Interior Dept. proposes new hunting and fishing regulations for refuges, hatcheries

Interior Secretary David Bernhardt announces plans to expand hunting and fishing access in the nation’s wildlife refuges Wednesday in Oak Harbor, Ohio. The plan affects 1.4 million acres on federal public lands. (AP Photo / John Seewer)

U.S. Secretary of the Interior David Bernhardt has announced a proposal for new or expanded hunting and fishing opportunities across national wildlife refuges and fish hatcheries managed by U.S. Fish and Wildlife Service.

The proposal, which would cover 74 wildlife refuges and 15 fish hatcheries across more than 1.4 million acres, is one part of the Trump administration’s efforts to increase access to public lands.

“This proposal is executing on that directive by opening and increasing more access to hunting and fishing by the Fish and Wildlife Service at more stations and across more acres than ever before,” Bernhardt said in a press release.

The proposal would affect nine refuges or hatcheries in Oklahoma, including Salt Plains National Wildlife Refuge in Alfalfa County near Jet. Refuge manager Shane Kasson said the proposal would help streamline federal regulations with state regulations, allowing sportsmen and women to hunt species of dove, feral hogs and a new limited-draw hunt for wild turkey on 9,555 acres for the first time.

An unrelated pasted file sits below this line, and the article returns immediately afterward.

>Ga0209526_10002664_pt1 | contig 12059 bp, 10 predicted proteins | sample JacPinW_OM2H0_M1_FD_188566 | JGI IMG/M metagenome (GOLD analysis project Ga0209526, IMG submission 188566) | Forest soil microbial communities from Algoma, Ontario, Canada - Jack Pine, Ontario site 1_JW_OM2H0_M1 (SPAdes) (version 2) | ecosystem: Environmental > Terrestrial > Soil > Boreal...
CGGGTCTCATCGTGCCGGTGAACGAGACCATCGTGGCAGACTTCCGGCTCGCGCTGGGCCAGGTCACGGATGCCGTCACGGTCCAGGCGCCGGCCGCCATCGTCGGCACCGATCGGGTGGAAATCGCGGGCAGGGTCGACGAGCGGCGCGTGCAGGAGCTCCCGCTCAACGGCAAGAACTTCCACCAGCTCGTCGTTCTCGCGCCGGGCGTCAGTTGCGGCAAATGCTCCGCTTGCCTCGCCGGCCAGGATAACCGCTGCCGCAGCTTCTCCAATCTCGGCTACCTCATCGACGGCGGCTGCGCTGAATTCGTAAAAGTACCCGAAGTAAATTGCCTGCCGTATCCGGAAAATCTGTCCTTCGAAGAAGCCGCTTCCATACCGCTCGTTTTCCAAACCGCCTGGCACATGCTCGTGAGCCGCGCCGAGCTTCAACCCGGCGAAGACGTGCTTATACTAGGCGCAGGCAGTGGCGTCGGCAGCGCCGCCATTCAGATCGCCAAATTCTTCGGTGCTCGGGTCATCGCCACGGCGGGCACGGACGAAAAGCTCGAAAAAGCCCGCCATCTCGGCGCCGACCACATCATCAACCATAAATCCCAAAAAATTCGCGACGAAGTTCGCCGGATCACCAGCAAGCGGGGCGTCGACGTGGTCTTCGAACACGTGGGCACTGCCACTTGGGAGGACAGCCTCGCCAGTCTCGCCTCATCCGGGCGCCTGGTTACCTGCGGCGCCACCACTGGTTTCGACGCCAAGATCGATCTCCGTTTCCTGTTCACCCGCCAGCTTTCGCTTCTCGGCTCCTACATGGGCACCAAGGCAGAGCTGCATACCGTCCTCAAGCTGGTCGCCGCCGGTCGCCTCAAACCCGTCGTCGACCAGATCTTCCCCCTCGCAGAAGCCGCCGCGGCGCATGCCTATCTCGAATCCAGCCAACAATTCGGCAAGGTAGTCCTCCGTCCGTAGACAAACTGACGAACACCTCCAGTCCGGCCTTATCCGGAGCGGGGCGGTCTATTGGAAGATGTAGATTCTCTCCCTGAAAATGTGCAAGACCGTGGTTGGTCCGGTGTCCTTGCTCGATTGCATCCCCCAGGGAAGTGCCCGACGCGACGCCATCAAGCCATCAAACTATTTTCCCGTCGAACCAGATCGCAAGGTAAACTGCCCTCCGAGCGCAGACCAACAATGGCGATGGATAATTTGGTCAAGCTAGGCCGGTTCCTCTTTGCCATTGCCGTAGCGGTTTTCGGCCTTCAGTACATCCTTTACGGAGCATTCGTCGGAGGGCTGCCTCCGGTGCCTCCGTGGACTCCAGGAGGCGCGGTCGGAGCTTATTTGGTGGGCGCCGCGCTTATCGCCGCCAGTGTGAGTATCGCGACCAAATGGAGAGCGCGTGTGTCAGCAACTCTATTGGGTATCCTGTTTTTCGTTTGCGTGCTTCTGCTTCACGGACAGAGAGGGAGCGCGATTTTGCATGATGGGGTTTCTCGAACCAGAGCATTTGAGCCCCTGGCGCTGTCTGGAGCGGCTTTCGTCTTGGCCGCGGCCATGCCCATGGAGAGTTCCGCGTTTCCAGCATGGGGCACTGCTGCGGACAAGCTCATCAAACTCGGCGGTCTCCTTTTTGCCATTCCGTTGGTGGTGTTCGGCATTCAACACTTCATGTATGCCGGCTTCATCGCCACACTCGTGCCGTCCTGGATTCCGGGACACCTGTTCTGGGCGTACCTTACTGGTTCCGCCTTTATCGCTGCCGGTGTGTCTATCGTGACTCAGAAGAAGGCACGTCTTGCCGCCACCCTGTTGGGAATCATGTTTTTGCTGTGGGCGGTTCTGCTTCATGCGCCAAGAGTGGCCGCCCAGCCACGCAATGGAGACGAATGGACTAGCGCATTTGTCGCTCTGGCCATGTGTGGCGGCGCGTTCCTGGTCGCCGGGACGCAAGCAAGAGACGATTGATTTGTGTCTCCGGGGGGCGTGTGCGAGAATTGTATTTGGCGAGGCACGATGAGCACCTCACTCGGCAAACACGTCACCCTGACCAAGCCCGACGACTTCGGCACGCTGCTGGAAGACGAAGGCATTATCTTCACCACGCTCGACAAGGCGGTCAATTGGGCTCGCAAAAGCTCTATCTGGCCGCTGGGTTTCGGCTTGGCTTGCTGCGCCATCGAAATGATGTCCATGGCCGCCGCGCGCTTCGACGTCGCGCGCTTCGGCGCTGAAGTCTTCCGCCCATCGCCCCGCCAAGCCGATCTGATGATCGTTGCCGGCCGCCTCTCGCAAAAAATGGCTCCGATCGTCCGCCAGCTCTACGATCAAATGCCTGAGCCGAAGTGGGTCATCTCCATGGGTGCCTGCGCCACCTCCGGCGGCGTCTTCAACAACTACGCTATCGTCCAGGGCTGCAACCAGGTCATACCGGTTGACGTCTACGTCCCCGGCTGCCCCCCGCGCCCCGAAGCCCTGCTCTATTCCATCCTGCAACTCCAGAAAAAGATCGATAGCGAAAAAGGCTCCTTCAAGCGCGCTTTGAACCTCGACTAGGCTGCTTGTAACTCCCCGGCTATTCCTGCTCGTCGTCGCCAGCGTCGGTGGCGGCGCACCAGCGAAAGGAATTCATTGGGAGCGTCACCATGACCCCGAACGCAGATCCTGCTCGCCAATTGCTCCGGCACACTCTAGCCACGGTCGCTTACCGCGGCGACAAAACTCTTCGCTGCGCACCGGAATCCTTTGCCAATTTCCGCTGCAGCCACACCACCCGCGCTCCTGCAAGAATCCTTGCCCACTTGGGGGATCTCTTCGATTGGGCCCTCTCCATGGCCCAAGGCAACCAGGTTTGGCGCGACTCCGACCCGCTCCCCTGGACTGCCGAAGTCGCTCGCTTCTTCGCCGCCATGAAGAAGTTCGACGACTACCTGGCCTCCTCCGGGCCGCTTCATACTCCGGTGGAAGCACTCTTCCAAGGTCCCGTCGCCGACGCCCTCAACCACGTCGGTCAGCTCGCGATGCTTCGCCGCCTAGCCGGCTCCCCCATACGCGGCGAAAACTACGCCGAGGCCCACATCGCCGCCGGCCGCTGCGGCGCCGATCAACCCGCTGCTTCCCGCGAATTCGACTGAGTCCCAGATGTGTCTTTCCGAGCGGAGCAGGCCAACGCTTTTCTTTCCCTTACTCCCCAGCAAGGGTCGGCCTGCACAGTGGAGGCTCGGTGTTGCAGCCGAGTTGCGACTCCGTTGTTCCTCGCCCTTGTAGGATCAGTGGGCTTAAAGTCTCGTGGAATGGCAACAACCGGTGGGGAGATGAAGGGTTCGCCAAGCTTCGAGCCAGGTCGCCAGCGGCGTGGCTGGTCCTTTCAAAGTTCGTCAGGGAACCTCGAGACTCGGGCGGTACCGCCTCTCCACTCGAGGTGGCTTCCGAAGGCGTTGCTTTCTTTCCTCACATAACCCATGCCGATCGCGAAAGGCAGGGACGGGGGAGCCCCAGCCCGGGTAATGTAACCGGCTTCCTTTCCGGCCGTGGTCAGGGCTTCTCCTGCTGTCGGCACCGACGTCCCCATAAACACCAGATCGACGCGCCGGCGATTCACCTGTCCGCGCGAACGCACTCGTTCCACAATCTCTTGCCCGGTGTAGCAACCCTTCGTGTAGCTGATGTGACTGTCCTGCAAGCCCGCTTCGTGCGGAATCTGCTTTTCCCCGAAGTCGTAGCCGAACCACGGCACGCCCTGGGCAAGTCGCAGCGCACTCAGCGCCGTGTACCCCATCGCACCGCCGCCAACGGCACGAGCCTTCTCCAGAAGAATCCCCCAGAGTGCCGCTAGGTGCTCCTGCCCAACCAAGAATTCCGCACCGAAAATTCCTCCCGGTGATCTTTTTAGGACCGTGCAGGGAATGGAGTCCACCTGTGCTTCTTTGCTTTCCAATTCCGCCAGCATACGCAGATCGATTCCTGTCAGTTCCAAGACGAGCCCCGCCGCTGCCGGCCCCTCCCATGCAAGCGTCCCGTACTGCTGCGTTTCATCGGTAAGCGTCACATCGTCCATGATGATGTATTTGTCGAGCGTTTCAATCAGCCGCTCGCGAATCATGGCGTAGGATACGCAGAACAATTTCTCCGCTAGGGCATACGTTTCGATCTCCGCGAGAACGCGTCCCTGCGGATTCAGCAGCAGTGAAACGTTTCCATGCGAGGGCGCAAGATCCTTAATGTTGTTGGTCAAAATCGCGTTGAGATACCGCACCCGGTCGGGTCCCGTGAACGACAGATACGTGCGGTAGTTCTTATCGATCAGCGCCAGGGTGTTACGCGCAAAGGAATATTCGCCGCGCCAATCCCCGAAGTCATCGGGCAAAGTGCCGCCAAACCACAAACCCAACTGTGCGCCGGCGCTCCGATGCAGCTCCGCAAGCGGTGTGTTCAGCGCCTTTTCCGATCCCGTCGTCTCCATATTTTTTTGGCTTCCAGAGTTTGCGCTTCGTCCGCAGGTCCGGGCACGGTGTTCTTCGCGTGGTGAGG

“By aligning our refuge regulations with our state partners, we are reducing confusion and the regulatory burden on the American public, helping ensure the tradition and benefits of hunting and fishing can continue,” U.S. Fish and Wildlife Service Principal Deputy Director Margaret Everson said in a press release.

The proposal also will expand existing migratory game bird, upland game and big game hunting to new acres within the Salt Plains refuge to make it easier on hunters to better distinguish its hunting areas.

“There’s a weird boundary, I don’t know why it was established that way, but it creates some confusion where the designated public hunting area is and where the non-hunting area begins,” Kasson said. “We just squared that off with the county roads in our boundary to make that area easier for sportsmen to identify.”

Members of Salt Plains’ U.S. Fish and Wildlife Service worked with other regional and state members of the Department of Interior to help form this proposal, which will accept comments from the public on the proposal at http://www.regulations.gov, docket number FWS-HQ-NWRS-2019-0040.

The service intends to finalize the proposed changes in time for the upcoming 2019-20 hunting seasons.

“Hunting and fishing are more than just traditional pastimes as they are also vital to the conservation of our lands and waters, our outdoor recreation economy, and our American way of life,” Bernhardt said. “These refuges and hatcheries provide incredible opportunities for sportsmen and women and their families across the country to pass on a fishing and hunting heritage to future generations and connect with wildlife.”

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